Colours: Pastel colours are the most popular. Apart from baby pinks and blues other colours, which may be chosen, are: Lemon, Cream, White, Mint Green, Peach, Lilac and Aqua. It is accepted that bright and dark colours should be avoided as they often make premature babies look frailer. When knitting burial garments the advice suggests its best to use colours such as white or cream and to avoid pinks, blues and lilacs, as they are not appropriate for the colouring of a stillborn baby.
DIY: Because there are so many different and unique yarns to knit with, I always enjoy putting together my own original knitting projects. If you visit your local yarn shop aka LYS, you will find so many options for scarf knitting that the ideas will seem never-ending. And that’s a good thing. Because once you’re done with one scarf, you can start another and it will look entirely different. Gone are the days of boring garter stitch scarf looks. Just combine a snazzy yarn in a spectacular color and everyone you know will want one of their own.
Garn Studio allows the visitor to print free patterns in eleven different languages. There’s even a link for American English patterns and British English patterns. You’ll find many crochet and knitting patterns for children and babies: hats, sweaters, blankets. You’ll also see links for their yarn on the Knitntyme.com site at discounted prices, however, you can use your own yarn.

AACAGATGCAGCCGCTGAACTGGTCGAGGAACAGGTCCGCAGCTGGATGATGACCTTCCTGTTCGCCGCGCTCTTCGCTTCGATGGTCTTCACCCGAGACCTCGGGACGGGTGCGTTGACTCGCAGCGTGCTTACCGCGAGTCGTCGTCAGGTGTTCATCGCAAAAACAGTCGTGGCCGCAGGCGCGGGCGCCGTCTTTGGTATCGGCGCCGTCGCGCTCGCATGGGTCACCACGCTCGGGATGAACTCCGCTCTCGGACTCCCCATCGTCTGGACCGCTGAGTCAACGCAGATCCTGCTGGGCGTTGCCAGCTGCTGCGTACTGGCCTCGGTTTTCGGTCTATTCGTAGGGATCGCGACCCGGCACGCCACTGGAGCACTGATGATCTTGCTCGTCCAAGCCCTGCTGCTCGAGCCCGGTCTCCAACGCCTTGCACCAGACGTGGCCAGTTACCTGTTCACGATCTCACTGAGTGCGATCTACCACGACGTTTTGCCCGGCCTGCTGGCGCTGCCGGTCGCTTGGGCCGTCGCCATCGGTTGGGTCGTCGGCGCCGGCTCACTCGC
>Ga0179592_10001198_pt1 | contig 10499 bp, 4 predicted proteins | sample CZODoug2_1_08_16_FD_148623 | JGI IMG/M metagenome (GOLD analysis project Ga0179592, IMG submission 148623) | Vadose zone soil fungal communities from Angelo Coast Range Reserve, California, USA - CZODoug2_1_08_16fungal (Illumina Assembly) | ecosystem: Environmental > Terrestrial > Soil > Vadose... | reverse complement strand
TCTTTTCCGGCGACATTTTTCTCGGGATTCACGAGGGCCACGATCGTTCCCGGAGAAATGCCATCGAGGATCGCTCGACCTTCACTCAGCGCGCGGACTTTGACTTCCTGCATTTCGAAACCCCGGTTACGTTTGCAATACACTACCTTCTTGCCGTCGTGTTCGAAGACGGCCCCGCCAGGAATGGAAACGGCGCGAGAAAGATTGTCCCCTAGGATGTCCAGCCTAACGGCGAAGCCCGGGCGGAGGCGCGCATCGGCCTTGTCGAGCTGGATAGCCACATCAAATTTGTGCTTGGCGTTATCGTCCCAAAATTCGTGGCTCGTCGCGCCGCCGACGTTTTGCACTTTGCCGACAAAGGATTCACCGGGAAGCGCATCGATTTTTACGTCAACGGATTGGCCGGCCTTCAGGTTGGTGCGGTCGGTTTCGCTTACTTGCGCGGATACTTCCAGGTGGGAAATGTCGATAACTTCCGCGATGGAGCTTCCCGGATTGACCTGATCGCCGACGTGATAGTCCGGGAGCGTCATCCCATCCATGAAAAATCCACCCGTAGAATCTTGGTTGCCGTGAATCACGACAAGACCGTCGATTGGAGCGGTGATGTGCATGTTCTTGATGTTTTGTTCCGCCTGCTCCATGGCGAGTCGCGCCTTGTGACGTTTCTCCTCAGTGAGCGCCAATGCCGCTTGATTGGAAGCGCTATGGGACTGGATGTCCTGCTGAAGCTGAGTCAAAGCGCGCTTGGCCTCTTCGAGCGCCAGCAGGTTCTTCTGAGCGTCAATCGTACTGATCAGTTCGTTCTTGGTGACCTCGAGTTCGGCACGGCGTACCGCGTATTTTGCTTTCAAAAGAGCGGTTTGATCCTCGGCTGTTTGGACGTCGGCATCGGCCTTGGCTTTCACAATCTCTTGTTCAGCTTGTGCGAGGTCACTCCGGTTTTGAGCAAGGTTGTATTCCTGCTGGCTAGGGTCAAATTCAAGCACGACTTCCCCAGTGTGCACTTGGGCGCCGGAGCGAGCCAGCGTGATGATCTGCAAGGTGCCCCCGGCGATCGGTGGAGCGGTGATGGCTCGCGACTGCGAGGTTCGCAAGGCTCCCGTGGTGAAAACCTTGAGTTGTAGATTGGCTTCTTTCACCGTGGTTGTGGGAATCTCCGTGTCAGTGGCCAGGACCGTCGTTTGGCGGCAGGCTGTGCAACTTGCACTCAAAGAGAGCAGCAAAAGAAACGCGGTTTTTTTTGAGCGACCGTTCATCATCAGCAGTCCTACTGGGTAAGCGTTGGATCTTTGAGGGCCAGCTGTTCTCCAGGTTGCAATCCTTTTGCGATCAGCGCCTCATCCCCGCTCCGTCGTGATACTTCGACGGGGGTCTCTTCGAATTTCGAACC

Confetti Yarn: This yarn is very lightweight and soft as soft can be. It usually comes in pretty pastel colors, just perfect for knitting for baby. You can use this yarn with another, or on its own. I used confetti yarn when knitting a blanket for my granddaughter Julia. I alternated rows of confetti with rows of another soft pastel baby yarn. The results are wonderful.
Bliss: One of the many ways that you can support Bliss is by knitting for babies in special care units. Knitted items are most helpful for babies about to go home, but there is also a need for blankets and hats for babies in hospital. Knitted items are often not suitable for intensive care units – stitched cotton is preferable. However for larger babies, and in high dependency and special care units, knitted items are often very welcome.